Early life adversity, genomic plasticity, and psychopathology

Early life adversity, genomic plasticity, and psychopathology

Author Turecki, Gustavo Google Scholar
Ota, Vanessa Kiyomi Autor UNIFESP Google Scholar
Belangero, Sintia Iole Autor UNIFESP Google Scholar
Jackowski, Andrea Autor UNIFESP Google Scholar
Kaufman, Joan Google Scholar
Institution McGill Univ
Universidade Federal de São Paulo (UNIFESP)
Yale Univ
Abstract Child maltreatment is associated with an increased risk of psychiatric disorders, and a range of health problems later in life. Research suggests that adverse events early in life can lead to changes in gene expression through epigenetic mechanisms that alter stress reactivity, brain function, and behaviour. Although epigenetic changes are often long lasting, they can be reversed with pharmacological and environmental manipulations. The complexity of the epigenome is not fully understood. The aim of this Review is to assess emerging data for the role of epigenetic mechanisms in stress-related psychiatric disorders with a focus on future research. We describe the epigenetic processes, key findings in this specialty, clinical implications of research, and methodological issues. Studies are needed to investigate new epigenetic processes other than methylation and assess the efficacy of interventions to reverse epigenetic processes associated with the effects of early life adversity.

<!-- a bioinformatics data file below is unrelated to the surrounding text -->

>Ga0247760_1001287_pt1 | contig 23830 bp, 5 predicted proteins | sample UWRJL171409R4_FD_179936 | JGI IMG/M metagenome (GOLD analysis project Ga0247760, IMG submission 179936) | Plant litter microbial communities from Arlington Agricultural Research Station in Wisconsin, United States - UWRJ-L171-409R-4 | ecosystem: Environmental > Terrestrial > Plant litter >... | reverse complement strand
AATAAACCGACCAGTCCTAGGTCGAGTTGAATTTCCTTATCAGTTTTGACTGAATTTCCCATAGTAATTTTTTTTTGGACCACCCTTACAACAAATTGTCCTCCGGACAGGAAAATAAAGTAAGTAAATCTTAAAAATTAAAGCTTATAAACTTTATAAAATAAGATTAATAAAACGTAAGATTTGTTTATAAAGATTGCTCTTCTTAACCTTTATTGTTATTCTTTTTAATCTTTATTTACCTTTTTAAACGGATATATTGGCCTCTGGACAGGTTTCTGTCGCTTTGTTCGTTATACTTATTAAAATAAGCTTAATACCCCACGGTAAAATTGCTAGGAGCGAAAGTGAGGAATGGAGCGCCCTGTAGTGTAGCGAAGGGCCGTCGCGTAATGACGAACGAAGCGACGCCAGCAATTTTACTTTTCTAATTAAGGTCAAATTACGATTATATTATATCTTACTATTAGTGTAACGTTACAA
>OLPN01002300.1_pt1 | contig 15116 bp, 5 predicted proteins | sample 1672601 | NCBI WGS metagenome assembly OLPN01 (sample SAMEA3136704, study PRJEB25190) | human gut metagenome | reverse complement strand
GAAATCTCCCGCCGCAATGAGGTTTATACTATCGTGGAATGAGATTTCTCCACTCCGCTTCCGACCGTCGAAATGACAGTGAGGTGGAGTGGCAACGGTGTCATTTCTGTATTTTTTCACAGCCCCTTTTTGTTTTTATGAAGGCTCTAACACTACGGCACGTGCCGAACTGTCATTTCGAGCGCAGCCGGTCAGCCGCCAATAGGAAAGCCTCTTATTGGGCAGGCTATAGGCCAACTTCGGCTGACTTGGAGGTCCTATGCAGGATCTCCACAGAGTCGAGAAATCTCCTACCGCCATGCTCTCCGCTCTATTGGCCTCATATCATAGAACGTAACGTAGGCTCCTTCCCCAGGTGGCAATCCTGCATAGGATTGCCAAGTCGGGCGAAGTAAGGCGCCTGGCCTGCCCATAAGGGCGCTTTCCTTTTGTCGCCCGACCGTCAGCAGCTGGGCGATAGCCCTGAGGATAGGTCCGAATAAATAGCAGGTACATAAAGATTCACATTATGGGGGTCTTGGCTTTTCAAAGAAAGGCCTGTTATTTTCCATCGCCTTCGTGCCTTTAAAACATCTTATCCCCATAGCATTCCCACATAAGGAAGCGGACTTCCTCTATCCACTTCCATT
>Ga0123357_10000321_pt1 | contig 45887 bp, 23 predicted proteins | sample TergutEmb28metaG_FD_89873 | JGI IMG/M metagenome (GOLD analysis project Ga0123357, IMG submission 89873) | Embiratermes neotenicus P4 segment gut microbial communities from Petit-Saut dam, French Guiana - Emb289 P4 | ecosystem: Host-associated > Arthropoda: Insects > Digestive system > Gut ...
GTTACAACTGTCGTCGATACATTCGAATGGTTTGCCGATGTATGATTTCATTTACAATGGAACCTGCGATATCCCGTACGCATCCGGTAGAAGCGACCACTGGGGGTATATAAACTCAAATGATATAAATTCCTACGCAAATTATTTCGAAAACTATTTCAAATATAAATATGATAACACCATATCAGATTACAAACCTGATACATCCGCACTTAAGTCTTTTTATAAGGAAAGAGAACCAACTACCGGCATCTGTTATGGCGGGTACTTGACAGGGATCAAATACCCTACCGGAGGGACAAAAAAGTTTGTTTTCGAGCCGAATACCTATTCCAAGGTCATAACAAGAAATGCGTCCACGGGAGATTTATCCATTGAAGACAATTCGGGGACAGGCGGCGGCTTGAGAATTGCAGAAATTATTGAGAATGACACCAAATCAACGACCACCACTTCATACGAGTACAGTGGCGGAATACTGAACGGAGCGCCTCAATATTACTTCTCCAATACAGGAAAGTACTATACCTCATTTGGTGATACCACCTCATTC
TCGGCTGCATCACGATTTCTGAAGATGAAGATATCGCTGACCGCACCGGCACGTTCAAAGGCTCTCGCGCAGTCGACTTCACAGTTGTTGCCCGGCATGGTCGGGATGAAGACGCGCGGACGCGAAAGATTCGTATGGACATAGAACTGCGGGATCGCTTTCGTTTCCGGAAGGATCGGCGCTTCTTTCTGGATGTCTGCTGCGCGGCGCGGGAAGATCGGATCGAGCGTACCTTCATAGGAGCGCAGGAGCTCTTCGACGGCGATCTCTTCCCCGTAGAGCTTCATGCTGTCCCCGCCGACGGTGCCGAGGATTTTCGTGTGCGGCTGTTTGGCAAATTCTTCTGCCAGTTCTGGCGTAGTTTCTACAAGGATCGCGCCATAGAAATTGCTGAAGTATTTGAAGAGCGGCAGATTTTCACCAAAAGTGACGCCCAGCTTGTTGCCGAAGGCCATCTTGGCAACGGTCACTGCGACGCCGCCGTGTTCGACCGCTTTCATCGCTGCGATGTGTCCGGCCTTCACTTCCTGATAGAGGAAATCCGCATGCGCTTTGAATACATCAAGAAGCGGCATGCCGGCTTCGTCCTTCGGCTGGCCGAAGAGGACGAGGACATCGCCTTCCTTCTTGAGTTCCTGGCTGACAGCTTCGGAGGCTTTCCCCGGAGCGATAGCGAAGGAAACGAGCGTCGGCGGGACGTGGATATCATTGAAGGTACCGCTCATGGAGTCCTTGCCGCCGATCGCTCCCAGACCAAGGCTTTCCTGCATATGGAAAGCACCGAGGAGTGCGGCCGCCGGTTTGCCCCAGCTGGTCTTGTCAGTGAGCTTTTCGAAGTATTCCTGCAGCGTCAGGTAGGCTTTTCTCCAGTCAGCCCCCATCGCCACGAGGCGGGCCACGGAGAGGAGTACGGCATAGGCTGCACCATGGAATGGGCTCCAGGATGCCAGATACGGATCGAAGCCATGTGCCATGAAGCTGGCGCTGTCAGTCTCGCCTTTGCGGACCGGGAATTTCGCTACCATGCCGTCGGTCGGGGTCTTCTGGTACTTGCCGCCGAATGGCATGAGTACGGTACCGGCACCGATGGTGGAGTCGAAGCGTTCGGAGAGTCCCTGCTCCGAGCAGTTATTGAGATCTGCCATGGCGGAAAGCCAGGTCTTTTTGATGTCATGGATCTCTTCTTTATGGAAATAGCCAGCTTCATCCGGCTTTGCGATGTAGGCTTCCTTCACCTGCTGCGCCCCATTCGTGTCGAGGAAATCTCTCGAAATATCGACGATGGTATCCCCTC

Language English
Sponsor Canadian Institute of Health Research
National Institutes of Health
Fonds de Recherche du Quebec-Sante through a Chercheur National salary award
Fonds de Recherche du Quebec-Sante through the Quebec Network on Suicide, Mood Disorders and Related Disorders
Grant number Canadian Institute of Health Research: MOP93775
Canadian Institute of Health Research: MOP11260
Canadian Institute of Health Research: MOP119429
Canadian Institute of Health Research: MOP119430
National Institutes of Health: 1R01DA033684-01
Date 2014-11-01
Published in Lancet Psychiatry. Oxford: Elsevier Sci Ltd, v. 1, n. 6, p. 461-466, 2014.
ISSN 2215-0374 (Sherpa/Romeo, impact factor)
Publisher Elsevier B.V.
Extent 461-466
Origin http://dx.doi.org/10.1016/S2215-0366(14)00022-4
Access rights Closed access
Type Review
Web of Science ID WOS:000345635400027
URI http://repositorio.unifesp.br/11600/44818

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